Ed Stubbs (OC 2006), Professional Rugby Player

Ed Stubbs, who has been a professional rugby player for the last eight years, found his love and talent for the game at Cranbrook. He arrived at the school as a pre-schooler at St Michael’s in 1992, and his sporting ability emerged by the early 2000s with a wide spectrum of sporting interests. Ed was on the athletics and swimming squads, as well as the basketball and rugby teams.1 He narrowed his sporting focus in 2005, when he was in Year 11, to basketball and rugby. He played for the 1st XV, also playing for NSW U16, and he remained in the 1st XV until he graduated at the end of 2006.

“Stubbsy” was also lightning quick, which would ultimately make him a great fit for the Rugby Sevens. Sevens was recently recognised as an Olympic sport, making its debut in the 2016 Summer Olympics. It is an open and quick-fire game, with seven rather than the normal fifteen players on the field. It has only five interchanges, and seven-minute halves rather than 40 minutes. These conditions make for an exciting spectacle, and they tend to favour players who are fast, elusive and have great aerobic capacity. Ed Stubbs has these capabilities in spades, and he represented Australia from 2010 to 2012 playing for the Australian Sevens.

In 2009, Ed was invited to join the academy for the Canberra Brumbies, making his debut for them in the 2010 Super Rugby season. In 2012, he joined the Western Force, Western Australia’s Super Rugby team, as part of that team’s plans to improve its backline. His first game was in front of a home crowd, when the Force took the field against the heavyweight Crusaders, and Ed played his part in achieving an ‘upset’ win for his new side. He delivered a crunching tackle just before half-time, which forced a turnover and preserved the Force’s lead. Interviewed after the game, Ed commented that, “winning at home in front of the ‘sea of blue’ was a pretty amazing experience for my first [game for the Force]”.2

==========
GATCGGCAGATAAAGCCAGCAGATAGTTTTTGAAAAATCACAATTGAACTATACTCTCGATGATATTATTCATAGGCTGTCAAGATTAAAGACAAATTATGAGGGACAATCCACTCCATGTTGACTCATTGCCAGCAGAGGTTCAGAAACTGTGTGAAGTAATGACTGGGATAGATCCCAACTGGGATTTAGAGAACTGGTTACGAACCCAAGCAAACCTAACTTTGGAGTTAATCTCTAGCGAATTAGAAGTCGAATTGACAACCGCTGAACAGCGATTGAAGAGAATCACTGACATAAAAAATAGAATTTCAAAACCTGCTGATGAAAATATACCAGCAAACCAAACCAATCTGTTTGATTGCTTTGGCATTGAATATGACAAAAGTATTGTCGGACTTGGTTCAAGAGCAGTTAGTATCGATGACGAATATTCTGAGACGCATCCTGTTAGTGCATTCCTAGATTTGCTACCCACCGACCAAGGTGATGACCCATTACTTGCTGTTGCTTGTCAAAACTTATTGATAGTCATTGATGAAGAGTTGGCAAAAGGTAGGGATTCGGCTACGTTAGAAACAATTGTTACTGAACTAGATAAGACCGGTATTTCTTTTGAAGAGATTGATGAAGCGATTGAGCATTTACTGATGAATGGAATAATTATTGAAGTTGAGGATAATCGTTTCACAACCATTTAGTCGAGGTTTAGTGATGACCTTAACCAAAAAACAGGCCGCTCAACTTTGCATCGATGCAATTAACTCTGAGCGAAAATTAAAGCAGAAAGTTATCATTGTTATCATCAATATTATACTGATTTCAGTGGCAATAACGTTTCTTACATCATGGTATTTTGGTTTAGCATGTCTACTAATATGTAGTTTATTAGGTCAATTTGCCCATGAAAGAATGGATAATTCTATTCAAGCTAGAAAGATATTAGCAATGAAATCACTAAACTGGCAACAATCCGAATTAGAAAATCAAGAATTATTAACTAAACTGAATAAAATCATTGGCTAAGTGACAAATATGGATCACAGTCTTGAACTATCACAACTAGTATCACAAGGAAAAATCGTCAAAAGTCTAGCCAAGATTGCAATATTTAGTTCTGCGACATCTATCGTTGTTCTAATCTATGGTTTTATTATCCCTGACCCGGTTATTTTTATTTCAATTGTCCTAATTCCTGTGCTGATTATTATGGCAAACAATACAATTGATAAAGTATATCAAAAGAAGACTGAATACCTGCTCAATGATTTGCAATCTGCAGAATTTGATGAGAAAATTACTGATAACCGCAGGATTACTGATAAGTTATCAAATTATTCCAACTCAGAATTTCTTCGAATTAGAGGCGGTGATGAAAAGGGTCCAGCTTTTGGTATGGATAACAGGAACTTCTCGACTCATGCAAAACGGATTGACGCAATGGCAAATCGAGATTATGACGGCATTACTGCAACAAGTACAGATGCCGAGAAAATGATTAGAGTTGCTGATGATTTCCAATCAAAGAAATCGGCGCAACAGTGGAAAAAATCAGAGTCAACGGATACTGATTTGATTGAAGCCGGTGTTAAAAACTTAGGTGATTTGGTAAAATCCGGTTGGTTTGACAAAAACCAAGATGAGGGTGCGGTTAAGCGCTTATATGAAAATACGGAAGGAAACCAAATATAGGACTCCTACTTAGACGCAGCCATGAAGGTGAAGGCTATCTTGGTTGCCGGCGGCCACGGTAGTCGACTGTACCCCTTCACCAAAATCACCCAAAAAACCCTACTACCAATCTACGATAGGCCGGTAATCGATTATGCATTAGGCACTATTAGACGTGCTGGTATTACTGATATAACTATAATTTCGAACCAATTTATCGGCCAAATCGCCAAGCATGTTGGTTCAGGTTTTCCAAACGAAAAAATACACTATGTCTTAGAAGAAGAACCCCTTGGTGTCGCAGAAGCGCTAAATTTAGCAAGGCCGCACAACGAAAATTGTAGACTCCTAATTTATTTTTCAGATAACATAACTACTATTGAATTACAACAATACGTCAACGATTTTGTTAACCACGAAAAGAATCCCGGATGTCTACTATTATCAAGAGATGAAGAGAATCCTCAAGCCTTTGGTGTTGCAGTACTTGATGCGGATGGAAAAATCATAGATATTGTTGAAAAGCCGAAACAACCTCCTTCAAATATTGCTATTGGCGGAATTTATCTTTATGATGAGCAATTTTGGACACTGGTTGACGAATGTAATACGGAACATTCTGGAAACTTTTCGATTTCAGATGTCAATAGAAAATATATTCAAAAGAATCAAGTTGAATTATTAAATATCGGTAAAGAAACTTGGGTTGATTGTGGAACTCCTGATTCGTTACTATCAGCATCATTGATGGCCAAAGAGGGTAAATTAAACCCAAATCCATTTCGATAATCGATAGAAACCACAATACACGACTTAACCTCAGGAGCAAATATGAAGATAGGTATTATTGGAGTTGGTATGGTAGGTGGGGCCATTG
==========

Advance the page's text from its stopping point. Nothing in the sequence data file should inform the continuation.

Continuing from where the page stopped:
In August 2017, the Australian Rugby Union (ARU) shocked fans by announcing its intention to cut the Western Force from the Super Rugby competition as part of a plan to reduce the competition from 18 teams down to 15. In September, Rugby WA lost its appeal in the courts challenging the decision. Rugby WA is presently developing plans for an Indo Pacific Rugby Championship, which would be held annually commencing in 2019, and would help to provide a pathway for Western Australian players.

  • 1. Ed’s sporting participation and achievement at Cranbrook included: Athletics CAS Squad 2001, 2002, CAS Athletics Team 2002, 2003, CAS Athletics 2004; Rugby 13A 2001, 13A 2002, 14A 2003, 15A 2004, 1st XV 2005, 1st XV 2006, NSW U16 1st XI 2005, CAS U16 1st XV 2005, CAS 2nd XV 2006, Swimming CAS Squad 2000, 2003, Basketball 13A/8B 2001, 8B/9B 2002, 9B/10B 2003, 10A/3rds 2004, 3rds/2nd V 2005, 2nd V 2006. “Year in Review – Year 12”, The Cranbrookian, Vol. LXXXVI, Dec 2006, p. 49.
  • 2. See the whole interview: “MAGIC MOMENT: Hard-hitting Stubbs debuts for Force”, on YouTube, at https://www.youtube.com/watch?v=oGYwpZGgZbc. See also “Ed Stubbs Rugby Highlights”, on YouTube at https://www.youtube.com/watch?v=5aBgeHA1SK0.